What are your chances of becoming the next Jammie Thomas? With the recording industry’s decoys, about 100 percent.
Thomas became the unwilling poster girl for digital piracy after a
federal jury found her liable for willful copyright infringement after she used the peer-to-peer file-sharing network KaZaA to copy 26 copyrighted songs and distribute another 1,702 digital audio files. Her fine was an uncivil $220,000.
Think it couldn’t happen to you? The Recording Industry
Association of America (RIAA) has reportedly started to use decoys:
people who participate in P2P activities to find illegal files and
identify who’s passing them along.
The RIAA’s relationship with Media Defender, a service that places
decoys and spoofed files to thwart those looking for copyrighted
material, came to light when company e-mails were leaked.
A study by University of California at Riverside graduate student
Anirban Banerjee and computer science professors Michalis Faloutsos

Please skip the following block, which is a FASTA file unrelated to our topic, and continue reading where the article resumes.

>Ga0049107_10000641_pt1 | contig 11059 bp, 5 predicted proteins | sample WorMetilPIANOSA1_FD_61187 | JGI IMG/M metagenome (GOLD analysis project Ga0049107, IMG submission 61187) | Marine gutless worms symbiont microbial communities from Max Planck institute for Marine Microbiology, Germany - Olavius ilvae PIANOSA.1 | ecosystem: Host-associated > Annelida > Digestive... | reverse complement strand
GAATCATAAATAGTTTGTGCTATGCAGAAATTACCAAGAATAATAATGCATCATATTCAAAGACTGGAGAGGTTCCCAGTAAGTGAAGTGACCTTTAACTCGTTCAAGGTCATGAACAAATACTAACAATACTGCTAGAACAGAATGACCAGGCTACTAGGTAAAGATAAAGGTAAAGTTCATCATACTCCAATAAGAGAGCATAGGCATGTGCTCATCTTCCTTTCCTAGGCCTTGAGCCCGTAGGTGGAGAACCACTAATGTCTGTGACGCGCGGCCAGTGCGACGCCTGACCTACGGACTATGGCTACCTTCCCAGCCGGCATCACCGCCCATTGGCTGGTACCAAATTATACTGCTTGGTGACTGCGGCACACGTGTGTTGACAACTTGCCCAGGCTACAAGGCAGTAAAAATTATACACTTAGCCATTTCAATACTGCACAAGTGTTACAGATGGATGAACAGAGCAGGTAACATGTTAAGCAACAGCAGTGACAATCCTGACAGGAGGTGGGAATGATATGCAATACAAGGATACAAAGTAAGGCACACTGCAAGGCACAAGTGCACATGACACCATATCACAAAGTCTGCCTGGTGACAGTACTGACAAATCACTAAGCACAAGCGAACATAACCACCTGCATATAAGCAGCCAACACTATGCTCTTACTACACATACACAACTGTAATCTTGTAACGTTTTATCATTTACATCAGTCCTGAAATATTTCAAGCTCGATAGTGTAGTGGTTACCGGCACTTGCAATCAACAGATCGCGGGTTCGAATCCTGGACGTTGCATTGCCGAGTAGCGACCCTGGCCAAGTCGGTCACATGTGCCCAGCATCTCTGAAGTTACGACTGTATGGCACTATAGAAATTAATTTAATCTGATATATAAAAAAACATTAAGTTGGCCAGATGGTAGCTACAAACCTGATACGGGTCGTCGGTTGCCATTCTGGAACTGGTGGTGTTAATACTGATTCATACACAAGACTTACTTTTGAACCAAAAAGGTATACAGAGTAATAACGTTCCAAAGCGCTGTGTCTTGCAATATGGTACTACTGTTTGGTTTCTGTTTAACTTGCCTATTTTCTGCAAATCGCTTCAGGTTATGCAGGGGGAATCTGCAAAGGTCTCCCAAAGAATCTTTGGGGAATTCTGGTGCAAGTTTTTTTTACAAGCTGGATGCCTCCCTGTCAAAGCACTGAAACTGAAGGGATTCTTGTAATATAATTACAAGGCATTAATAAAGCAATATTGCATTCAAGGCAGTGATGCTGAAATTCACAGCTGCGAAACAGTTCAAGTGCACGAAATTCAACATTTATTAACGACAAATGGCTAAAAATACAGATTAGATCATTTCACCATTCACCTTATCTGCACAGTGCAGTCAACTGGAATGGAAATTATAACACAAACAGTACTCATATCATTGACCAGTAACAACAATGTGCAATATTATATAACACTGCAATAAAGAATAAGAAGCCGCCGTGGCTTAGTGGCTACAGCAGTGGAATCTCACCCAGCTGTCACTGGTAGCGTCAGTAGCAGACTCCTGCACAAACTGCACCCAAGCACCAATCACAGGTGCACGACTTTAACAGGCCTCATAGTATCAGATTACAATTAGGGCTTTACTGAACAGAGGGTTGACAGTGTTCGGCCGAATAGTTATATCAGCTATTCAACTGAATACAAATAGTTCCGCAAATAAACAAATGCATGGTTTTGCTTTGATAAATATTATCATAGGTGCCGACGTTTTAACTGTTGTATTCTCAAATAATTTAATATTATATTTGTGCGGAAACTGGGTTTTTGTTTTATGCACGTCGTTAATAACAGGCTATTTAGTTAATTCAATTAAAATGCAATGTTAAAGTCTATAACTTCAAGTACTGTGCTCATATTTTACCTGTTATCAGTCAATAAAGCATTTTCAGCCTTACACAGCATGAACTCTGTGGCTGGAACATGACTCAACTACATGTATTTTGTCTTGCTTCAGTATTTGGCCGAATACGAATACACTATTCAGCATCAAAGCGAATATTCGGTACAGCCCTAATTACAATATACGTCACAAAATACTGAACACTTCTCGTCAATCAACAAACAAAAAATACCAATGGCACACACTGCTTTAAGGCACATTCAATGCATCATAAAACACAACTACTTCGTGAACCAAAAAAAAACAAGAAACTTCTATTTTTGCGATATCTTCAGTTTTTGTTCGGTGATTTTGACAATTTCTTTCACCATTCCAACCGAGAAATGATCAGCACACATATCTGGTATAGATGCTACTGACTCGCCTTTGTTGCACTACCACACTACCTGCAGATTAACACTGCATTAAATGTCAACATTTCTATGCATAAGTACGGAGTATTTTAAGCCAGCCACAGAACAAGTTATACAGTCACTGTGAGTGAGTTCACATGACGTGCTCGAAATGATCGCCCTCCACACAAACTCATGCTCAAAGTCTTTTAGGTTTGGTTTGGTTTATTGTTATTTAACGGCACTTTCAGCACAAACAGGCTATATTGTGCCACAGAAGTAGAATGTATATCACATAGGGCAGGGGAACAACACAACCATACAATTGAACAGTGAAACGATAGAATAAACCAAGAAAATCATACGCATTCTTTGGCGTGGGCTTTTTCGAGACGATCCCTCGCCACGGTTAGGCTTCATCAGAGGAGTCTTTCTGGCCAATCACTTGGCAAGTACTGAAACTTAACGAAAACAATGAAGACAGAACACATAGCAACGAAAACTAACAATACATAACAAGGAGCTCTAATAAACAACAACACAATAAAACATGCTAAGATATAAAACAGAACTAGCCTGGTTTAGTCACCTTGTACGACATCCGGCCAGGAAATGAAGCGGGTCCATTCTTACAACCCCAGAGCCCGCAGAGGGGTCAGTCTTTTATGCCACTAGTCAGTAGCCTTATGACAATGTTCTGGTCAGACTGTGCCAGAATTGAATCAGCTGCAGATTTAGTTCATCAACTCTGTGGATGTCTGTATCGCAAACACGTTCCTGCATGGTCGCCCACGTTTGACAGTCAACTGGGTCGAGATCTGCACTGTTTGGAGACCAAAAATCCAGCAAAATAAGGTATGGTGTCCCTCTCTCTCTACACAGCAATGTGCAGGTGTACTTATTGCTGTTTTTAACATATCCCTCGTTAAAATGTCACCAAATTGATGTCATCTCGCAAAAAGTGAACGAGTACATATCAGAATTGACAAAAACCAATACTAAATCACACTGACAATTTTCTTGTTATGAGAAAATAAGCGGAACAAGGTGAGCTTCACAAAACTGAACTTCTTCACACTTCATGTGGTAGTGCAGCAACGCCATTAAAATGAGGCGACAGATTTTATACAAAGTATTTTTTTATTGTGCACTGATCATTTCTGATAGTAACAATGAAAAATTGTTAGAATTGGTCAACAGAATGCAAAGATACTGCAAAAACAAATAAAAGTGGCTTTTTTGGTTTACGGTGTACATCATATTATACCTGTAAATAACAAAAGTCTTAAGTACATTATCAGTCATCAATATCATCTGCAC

and Laxmi Bhuyan found that if you frequent file-sharing services,
you will meet the decoys.
Out of more than 100 gigabytes of TCP header data from three
continents between January 2006 and March 2006, 100 percent of their test nodes ran into the decoys.
But the analysis showed that few media companies — less than 0.5
percent — are out there trawling for illegal swapping.
According to the study titled “P2P: Is Big Brother Watching You?,” “blocklist”
software was quite effective at reducing the risk.
Products like PeerGuardian, Bluetack and Trusty Files let you set
up lists of IP addresses you want to block from access. They can be
used with lists of IP addresses suspected of being used by decoys;
these lists may be produced by developers or vendors.
For example, PeerProtect
claims to generate a list of all addresses used by the RIIA and the
Motion Picture Industry Association.
Blocking only the top five IPs on the community blocklists lowered
the risk of being tracked to just about 1 percent.